So what does this mean?

First of all, the rule will not likely affect obvious injury and illness cases. Where there is a workplace accident resulting in a serious injury or that is observed, the issue of recordability will be obvious. Consequently, the concern over the application of the rule will likely be limited to comparatively minor injuries and illnesses, injuries and illnesses that do not prevent the employee from working and that may escape notice. Unfortunately, these are the very sort of injuries and illnesses that evoke concerns about potential fraud, for example, a desire to obtain workers' compensation benefits that provide wage replacement as opposed to group health insurance benefits that do not provide wage replacement.

Second, employers should review their incentive plans thoughtfully. Incentive programs offering a benefit sufficient to motivate employees but tied to recordable injuries are likely be viewed with extreme suspicion and may result in the issuance of a citation. Without addressing in detail the practical difficulties (and there are many) OSHA will have in proving discrimination or retaliation, employers may wish to reform their programs to lessen their vulnerability to challenge and citation. Employers should develop programs with safety-related metrics other than recordable injuries, which may not be truly reflective of safety in a facility anyway. For example, it may be advisable to use factors such as lost work days or workers' compensation injuries. Admittedly, such a measure may not capture truly minor events, but by the same measure, truly minor events are not likely to have a dominant effect on the safety program as a whole.

Third, employers should review close cases to ensure that an employee is not being penalized for reporting an injury. In this connection, OSHA has plainly signaled that vague work rules, such as "work carefully" or "maintain situational awareness," may not be considered legitimate workplace safety rules and may be challenged, if they are used disproportionately to discipline workers who have reported injuries and illnesses.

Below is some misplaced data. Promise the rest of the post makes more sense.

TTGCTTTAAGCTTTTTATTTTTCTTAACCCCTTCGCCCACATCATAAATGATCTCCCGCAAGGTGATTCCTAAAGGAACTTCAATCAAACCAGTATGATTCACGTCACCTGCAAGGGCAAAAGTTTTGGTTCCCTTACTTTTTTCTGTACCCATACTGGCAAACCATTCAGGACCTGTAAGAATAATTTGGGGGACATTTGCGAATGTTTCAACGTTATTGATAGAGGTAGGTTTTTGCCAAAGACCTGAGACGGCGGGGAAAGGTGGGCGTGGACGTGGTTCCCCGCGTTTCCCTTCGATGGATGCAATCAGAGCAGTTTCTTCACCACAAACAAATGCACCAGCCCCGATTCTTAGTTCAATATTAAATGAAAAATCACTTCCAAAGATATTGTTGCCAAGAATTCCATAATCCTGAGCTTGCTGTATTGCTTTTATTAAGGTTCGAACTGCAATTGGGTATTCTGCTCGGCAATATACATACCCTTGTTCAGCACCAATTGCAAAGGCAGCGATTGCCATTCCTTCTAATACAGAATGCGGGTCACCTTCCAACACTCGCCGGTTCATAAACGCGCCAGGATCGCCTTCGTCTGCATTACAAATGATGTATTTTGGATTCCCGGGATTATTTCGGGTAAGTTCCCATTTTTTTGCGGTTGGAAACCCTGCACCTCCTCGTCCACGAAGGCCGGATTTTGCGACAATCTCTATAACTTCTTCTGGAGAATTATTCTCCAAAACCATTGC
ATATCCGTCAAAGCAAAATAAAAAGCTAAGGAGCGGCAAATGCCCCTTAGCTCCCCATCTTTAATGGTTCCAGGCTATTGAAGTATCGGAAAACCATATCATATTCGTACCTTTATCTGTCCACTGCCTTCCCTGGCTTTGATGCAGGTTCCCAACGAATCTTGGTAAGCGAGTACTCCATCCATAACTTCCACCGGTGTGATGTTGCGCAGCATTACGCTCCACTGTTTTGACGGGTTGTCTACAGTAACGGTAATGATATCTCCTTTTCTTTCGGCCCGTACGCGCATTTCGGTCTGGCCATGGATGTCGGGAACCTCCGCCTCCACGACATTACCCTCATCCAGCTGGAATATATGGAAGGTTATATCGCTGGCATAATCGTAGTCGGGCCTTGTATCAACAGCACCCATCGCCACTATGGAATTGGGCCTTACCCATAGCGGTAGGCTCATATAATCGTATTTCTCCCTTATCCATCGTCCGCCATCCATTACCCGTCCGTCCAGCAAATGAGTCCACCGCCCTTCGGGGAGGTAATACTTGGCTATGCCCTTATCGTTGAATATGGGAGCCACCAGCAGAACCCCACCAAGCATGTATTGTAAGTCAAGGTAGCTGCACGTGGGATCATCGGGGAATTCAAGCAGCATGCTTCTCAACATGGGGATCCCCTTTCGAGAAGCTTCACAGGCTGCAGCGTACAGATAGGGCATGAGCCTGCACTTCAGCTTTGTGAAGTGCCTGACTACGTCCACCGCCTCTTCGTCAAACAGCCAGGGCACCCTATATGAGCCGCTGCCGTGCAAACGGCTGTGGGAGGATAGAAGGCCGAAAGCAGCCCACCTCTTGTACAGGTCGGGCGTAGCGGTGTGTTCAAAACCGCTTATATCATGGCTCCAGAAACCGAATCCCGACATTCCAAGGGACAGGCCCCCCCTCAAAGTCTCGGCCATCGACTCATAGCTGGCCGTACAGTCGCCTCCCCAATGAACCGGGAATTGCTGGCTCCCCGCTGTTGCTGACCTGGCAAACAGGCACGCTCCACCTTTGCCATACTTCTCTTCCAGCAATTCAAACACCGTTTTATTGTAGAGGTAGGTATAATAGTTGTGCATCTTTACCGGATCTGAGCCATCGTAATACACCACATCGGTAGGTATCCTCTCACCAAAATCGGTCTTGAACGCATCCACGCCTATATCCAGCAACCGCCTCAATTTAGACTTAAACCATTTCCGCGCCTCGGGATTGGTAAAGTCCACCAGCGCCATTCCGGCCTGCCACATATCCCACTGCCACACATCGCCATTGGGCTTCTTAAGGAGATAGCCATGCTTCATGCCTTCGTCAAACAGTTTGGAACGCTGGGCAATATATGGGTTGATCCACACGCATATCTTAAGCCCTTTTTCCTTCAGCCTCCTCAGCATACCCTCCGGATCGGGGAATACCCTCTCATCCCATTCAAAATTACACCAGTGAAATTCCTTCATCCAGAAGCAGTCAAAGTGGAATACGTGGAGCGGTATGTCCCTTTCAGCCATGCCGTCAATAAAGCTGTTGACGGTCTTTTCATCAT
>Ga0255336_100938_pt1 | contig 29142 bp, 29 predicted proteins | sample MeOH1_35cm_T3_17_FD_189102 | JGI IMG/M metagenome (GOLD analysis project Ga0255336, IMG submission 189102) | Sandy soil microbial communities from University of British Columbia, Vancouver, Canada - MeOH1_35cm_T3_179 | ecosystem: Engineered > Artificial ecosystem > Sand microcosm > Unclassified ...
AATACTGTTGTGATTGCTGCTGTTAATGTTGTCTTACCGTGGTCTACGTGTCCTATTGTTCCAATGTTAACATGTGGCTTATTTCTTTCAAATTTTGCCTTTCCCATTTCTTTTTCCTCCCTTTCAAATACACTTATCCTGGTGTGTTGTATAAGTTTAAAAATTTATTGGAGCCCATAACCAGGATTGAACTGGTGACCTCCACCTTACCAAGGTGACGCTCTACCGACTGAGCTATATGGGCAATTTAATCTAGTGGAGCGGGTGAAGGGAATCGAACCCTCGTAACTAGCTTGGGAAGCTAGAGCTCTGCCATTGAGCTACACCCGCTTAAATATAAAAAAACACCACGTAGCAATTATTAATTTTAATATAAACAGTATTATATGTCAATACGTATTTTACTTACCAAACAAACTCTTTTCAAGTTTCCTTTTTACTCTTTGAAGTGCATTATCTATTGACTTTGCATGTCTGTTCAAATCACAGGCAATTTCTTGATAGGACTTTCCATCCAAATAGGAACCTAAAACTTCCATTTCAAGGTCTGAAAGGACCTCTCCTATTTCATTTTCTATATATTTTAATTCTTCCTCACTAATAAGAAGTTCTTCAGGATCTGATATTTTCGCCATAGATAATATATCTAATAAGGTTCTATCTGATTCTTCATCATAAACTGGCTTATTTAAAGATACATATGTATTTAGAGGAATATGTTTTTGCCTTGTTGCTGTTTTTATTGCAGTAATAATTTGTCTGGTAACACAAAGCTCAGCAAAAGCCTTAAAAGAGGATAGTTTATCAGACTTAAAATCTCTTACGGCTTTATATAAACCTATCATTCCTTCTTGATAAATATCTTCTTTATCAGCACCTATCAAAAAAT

To be sure, OSHA says that it does not intend to categorically ban all safety incentive or bonus programs. Nevertheless, its suggestions for positive rewards clearly reflect a preference for fostering a safety culture within the organization rather than relying on incentive plans. Such efforts would include a greater emphasis on safety as a component of any supervisor's job responsibility and measurement. For example, holding a supervisor accountable for serious injuries or failure to enforce work rules has proved effective for many employers in bringing supervisors inside the safety tent.

A lot remains unclear about OSHA's rule. Although a few citations have been issued in the four years since the issuance of the Fairfax Memo, the landscape has not shifted dramatically. It remains to be seen whether OSHA will try to effect such a shift through its new rule, and whether it can demonstrate there is a real need to do so. Still, now is the time for employers not wishing to invite potential disputes with OSHA to review and, if appropriate, update their safety incentive programs.